Kent State Students are Excited, Confused About Upcoming Mid-Term Election
As we approach the consequential Nov. 8 midterm election, it is not lost on Lesa Cruz, a first-year Kent State student, what her first-time voting could mean to women’s reproductive health.
In June 2022 when Cruz heard that Roe v. Wade was overturned, she attended a protest in her hometown, Lorain, Ohio, and she registered to vote as soon as she could.
“I’m really strong about Roe v. Wade being overturned,” said Cruz, a zoology major. “I don’t like them putting laws on women’s bodies. It’s one of the main reasons I got registered to vote. I think these restrictions have to do with religion. I think there should be a separation of church and state.”
Some Kent State students who are first time voters expressed excitement as they hurried to class or the library on Oct. 31, 2022, a week before the midterm elections. Other students said they were voting, but they had not registered to vote before the deadline in Ohio which was Oct. 11, 2022, for the Nov. 8, election. It is still possible, however, to register for the next election at the Ohio Secretary of State’s website.
One student from Alabama said she wants to vote, but she’s registered in her home state, and she has no idea what is on the ballot there or whether she can get an absentee ballot.
The midterm elections will decide which party, Democrats or Republicans, will control the House of Representatives and the Senate, as well as governorships, state legislatures and school boards across the country at a time when Americans are divided by political ideologies and conspiracy theories.
And if that’s not enough for first-time voters to have to think about, being confused about what type of identification you need on election day in your state can put a damper on the day.
In a recent story from WCMH in Columbus, Ohio, Kent State alumna Kayla Griffin, ‘08, recalls driving home from her Kent State University dorm after voting for the first time in 2008. The Ohio director of national voting rights organization All Voting is Local, said “she still has to occasionally check the secretary of state’s website to confirm what identification will work on Election Day.”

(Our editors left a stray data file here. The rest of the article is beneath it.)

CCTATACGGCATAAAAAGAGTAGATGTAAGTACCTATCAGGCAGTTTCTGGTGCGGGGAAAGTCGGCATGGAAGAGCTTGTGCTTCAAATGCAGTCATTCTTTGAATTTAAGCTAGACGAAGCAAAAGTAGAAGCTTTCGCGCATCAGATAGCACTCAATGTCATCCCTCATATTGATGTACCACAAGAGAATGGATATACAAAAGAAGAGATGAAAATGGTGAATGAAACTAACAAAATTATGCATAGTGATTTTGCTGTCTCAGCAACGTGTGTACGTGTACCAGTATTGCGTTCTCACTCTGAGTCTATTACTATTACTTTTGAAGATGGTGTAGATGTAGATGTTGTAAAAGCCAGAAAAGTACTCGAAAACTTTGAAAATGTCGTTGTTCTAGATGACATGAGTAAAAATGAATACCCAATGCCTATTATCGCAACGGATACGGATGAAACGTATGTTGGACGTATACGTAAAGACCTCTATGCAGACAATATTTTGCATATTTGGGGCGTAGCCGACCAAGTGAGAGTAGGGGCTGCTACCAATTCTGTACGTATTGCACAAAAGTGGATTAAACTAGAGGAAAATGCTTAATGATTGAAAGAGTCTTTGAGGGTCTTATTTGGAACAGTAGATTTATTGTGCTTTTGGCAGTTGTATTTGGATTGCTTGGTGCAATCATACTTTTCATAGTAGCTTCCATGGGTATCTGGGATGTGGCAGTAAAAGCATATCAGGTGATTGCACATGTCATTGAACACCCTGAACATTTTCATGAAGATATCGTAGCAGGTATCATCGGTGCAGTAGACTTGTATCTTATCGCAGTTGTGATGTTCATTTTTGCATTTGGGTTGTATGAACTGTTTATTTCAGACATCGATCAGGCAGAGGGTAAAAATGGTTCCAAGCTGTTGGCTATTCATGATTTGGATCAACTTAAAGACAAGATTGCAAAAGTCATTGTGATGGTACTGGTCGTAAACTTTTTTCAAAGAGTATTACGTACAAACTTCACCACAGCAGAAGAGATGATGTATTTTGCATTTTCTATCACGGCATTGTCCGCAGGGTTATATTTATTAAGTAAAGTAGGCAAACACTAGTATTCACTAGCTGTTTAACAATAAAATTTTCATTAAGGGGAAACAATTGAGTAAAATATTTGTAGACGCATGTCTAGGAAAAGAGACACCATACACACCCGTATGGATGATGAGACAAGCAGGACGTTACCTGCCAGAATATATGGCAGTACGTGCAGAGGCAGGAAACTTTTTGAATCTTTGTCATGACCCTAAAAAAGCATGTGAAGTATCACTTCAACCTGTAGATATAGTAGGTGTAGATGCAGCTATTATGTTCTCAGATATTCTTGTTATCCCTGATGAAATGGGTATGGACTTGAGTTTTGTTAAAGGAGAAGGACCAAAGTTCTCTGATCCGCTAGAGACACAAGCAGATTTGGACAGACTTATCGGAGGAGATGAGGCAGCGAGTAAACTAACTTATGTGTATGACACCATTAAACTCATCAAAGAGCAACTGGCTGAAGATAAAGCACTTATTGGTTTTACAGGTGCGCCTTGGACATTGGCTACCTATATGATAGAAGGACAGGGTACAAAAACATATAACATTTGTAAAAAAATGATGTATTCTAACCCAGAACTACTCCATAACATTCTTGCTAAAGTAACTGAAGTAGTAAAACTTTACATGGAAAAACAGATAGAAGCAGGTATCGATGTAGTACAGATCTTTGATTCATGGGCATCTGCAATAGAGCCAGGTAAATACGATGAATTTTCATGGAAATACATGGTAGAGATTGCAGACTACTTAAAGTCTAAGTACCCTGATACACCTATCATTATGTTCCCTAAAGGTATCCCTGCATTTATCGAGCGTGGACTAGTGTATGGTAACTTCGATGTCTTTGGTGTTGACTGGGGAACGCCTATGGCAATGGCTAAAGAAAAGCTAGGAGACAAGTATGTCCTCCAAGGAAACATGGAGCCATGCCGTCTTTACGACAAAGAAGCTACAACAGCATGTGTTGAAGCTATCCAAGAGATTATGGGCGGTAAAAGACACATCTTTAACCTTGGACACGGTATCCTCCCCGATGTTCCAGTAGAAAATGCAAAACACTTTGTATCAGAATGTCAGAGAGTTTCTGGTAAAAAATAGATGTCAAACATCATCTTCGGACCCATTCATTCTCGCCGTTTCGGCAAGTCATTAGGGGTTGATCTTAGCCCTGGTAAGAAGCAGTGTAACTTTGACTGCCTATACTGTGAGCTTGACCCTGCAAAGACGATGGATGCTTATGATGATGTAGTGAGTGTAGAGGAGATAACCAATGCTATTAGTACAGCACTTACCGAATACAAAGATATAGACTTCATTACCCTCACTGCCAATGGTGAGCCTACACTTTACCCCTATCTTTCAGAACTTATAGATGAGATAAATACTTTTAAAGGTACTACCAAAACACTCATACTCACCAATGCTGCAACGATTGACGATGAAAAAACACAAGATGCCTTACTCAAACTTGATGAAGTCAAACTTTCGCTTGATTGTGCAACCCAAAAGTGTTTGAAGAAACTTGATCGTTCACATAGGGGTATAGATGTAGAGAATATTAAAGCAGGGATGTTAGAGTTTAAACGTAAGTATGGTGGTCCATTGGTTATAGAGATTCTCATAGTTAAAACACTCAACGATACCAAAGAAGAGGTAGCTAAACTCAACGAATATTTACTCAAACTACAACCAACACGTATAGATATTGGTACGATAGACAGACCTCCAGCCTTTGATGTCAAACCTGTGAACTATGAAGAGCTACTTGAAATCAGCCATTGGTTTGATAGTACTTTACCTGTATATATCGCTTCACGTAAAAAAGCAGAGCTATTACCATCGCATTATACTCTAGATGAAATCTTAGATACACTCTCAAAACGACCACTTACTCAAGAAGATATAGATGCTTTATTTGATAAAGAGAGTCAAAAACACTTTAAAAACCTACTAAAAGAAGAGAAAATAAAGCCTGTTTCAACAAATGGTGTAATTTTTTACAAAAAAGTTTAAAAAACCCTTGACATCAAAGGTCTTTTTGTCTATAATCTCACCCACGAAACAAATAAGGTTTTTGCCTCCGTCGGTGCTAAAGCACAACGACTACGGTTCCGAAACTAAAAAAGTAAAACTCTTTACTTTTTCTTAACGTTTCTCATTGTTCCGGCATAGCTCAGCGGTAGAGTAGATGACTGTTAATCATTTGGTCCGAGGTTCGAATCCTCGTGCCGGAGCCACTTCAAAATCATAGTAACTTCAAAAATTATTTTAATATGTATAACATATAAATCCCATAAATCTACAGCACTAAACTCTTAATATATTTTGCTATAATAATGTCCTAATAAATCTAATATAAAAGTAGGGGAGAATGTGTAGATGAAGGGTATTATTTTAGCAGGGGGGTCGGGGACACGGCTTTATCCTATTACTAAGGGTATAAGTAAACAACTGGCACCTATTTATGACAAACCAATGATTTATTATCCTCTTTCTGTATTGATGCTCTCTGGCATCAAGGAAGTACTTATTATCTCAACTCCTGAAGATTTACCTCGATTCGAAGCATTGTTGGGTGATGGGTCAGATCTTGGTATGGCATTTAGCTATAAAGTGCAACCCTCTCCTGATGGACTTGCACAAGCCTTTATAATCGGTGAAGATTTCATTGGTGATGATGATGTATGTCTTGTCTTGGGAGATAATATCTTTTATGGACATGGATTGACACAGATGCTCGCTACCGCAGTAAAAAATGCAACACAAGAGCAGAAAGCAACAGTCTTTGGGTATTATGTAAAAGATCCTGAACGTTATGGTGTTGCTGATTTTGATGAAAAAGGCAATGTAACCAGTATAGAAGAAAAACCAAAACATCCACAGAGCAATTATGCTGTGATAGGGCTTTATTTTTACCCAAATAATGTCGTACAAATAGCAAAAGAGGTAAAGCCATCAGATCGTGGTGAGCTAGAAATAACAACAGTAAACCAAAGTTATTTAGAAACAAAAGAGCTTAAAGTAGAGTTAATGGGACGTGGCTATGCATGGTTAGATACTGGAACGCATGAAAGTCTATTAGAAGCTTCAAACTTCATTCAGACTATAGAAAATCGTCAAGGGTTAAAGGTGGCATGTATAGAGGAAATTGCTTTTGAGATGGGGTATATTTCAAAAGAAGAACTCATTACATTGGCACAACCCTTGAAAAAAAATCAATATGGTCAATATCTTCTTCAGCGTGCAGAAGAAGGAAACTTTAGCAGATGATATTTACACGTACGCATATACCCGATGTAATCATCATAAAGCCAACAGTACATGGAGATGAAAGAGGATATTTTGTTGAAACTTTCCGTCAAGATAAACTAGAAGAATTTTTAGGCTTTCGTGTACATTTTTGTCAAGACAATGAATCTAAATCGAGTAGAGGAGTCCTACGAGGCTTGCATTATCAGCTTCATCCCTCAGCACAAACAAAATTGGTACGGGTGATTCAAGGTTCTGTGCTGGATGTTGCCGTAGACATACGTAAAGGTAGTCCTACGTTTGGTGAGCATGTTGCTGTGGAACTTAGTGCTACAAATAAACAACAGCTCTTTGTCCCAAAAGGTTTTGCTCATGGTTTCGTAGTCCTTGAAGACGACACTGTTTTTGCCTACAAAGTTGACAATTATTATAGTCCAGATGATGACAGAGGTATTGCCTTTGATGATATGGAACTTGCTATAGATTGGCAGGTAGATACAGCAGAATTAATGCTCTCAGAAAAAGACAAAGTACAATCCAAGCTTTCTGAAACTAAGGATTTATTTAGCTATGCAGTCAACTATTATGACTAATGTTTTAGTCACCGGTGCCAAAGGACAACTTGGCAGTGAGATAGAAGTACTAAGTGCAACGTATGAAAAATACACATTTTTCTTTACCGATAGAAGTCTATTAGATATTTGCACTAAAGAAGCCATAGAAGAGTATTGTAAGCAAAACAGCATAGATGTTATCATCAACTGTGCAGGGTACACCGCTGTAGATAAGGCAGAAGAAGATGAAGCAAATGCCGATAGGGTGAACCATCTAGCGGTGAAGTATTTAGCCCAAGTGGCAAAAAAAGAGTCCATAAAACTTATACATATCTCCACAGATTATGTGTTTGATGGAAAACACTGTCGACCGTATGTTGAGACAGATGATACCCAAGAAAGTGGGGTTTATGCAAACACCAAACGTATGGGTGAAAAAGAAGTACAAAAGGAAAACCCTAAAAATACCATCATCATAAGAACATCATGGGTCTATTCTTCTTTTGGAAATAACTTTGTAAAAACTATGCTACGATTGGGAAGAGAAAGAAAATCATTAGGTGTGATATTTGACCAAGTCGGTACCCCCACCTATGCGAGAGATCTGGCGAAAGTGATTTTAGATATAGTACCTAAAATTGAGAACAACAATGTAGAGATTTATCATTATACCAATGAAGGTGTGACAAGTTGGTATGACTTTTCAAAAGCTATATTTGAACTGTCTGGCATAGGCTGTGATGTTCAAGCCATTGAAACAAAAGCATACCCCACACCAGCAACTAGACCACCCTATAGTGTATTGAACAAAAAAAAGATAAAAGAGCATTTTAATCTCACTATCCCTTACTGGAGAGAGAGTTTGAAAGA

Sidney Strauss, a psychology major from Perrysburg, Ohio, said she is registered and voting by absentee ballot, because she is concerned about some of the local issues that are on the ballot concerning school districts.
“I feel like our votes will count,” said Strauss, as she sat with friends in the Student Center. “That’s the whole point of voting. If we all decide our votes don’t count, then none of us will vote.”
Rhys Dolacki, a nursing major, who was carrying his mail-in ballot in his backpack, was glad to be reminded to get his ballot in the mail. The Amherst, Ohio, resident, who voted for the first time in the primary, has mixed feelings about voting.
“I’m excited, but I also feel defeated because of the state of America,” said Dolacki, an Amherst resident. “It feels like my vote doesn’t count, but I know that it does. It’s nice to see on a college campus that more people here are more passionate about voting than people at home.”
For voter information in Ohio go to VoteOhio.gov.